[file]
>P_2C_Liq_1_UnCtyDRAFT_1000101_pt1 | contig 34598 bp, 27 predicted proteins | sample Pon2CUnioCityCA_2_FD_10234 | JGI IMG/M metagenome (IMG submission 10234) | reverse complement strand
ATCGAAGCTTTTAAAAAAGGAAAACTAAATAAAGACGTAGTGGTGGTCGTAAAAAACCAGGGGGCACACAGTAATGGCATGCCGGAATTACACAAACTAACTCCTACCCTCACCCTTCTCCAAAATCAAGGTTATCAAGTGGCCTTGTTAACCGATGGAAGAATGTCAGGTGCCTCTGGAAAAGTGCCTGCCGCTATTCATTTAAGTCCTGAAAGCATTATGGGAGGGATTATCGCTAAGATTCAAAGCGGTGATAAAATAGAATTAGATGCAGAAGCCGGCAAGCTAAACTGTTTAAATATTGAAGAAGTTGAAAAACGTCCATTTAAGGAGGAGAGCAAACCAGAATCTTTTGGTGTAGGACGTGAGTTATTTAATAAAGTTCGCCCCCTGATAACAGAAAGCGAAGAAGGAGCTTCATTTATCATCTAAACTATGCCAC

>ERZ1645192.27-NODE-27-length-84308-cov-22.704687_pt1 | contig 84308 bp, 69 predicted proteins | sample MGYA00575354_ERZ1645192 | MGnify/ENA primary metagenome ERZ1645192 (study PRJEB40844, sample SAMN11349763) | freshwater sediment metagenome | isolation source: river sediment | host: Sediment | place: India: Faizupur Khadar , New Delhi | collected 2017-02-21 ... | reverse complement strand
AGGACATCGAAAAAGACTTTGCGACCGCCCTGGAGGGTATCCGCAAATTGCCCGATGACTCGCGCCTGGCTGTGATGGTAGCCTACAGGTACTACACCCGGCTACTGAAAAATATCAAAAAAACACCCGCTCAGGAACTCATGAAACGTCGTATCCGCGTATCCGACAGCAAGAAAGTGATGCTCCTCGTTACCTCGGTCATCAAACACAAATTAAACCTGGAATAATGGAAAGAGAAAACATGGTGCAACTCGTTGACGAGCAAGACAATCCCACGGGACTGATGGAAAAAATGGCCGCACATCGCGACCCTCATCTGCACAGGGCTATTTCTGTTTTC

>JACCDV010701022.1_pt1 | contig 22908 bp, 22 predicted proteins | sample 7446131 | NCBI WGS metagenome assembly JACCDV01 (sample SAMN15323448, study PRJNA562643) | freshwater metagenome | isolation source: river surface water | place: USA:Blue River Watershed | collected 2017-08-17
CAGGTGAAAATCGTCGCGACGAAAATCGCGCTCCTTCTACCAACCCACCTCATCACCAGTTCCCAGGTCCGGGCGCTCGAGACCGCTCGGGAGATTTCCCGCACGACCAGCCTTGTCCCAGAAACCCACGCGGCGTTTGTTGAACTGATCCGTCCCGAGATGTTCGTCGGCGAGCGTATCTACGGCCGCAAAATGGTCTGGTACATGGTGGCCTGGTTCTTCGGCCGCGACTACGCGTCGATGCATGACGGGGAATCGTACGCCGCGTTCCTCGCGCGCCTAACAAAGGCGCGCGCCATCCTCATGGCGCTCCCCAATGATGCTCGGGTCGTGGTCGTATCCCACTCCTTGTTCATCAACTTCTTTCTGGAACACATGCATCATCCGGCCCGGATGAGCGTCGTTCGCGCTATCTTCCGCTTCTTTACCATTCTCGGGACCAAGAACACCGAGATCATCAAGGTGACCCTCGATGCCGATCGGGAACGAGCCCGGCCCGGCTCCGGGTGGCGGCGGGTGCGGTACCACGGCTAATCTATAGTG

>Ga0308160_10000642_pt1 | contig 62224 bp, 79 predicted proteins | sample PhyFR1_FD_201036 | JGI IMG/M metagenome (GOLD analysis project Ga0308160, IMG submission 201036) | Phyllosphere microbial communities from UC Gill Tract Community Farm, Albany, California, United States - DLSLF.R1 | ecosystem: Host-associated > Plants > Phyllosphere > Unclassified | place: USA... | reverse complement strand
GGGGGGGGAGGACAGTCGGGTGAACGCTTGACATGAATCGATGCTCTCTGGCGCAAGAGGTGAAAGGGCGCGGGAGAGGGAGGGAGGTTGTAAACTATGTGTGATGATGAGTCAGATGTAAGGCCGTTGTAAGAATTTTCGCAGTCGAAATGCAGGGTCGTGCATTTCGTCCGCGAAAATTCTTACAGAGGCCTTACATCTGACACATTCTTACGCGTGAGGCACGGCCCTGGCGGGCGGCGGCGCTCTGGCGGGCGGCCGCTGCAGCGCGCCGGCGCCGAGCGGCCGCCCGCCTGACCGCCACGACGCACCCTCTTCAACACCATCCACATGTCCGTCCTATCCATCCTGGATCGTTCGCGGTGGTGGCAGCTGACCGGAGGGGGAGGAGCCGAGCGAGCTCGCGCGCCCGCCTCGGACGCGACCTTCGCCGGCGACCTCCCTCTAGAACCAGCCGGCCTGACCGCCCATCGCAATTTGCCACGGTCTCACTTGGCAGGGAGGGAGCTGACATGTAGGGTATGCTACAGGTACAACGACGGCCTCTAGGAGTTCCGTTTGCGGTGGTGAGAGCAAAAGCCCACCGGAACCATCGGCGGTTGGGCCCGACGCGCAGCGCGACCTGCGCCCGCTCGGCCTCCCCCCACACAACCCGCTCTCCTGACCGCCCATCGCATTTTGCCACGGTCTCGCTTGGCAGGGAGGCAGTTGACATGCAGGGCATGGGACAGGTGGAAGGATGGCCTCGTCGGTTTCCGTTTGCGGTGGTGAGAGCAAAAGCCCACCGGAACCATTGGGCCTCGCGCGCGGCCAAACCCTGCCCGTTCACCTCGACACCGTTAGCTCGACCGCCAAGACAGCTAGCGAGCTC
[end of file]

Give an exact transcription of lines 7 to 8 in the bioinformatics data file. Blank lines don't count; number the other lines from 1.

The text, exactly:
>Ga0308160_10000642_pt1 | contig 62224 bp, 79 predicted proteins | sample PhyFR1_FD_201036 | JGI IMG/M metagenome (GOLD analysis project Ga0308160, IMG submission 201036) | Phyllosphere microbial communities from UC Gill Tract Community Farm, Albany, California, United States - DLSLF.R1 | ecosystem: Host-associated > Plants > Phyllosphere > Unclassified | place: USA... | reverse complement strand
GGGGGGGGAGGACAGTCGGGTGAACGCTTGACATGAATCGATGCTCTCTGGCGCAAGAGGTGAAAGGGCGCGGGAGAGGGAGGGAGGTTGTAAACTATGTGTGATGATGAGTCAGATGTAAGGCCGTTGTAAGAATTTTCGCAGTCGAAATGCAGGGTCGTGCATTTCGTCCGCGAAAATTCTTACAGAGGCCTTACATCTGACACATTCTTACGCGTGAGGCACGGCCCTGGCGGGCGGCGGCGCTCTGGCGGGCGGCCGCTGCAGCGCGCCGGCGCCGAGCGGCCGCCCGCCTGACCGCCACGACGCACCCTCTTCAACACCATCCACATGTCCGTCCTATCCATCCTGGATCGTTCGCGGTGGTGGCAGCTGACCGGAGGGGGAGGAGCCGAGCGAGCTCGCGCGCCCGCCTCGGACGCGACCTTCGCCGGCGACCTCCCTCTAGAACCAGCCGGCCTGACCGCCCATCGCAATTTGCCACGGTCTCACTTGGCAGGGAGGGAGCTGACATGTAGGGTATGCTACAGGTACAACGACGGCCTCTAGGAGTTCCGTTTGCGGTGGTGAGAGCAAAAGCCCACCGGAACCATCGGCGGTTGGGCCCGACGCGCAGCGCGACCTGCGCCCGCTCGGCCTCCCCCCACACAACCCGCTCTCCTGACCGCCCATCGCATTTTGCCACGGTCTCGCTTGGCAGGGAGGCAGTTGACATGCAGGGCATGGGACAGGTGGAAGGATGGCCTCGTCGGTTTCCGTTTGCGGTGGTGAGAGCAAAAGCCCACCGGAACCATTGGGCCTCGCGCGCGGCCAAACCCTGCCCGTTCACCTCGACACCGTTAGCTCGACCGCCAAGACAGCTAGCGAGCTC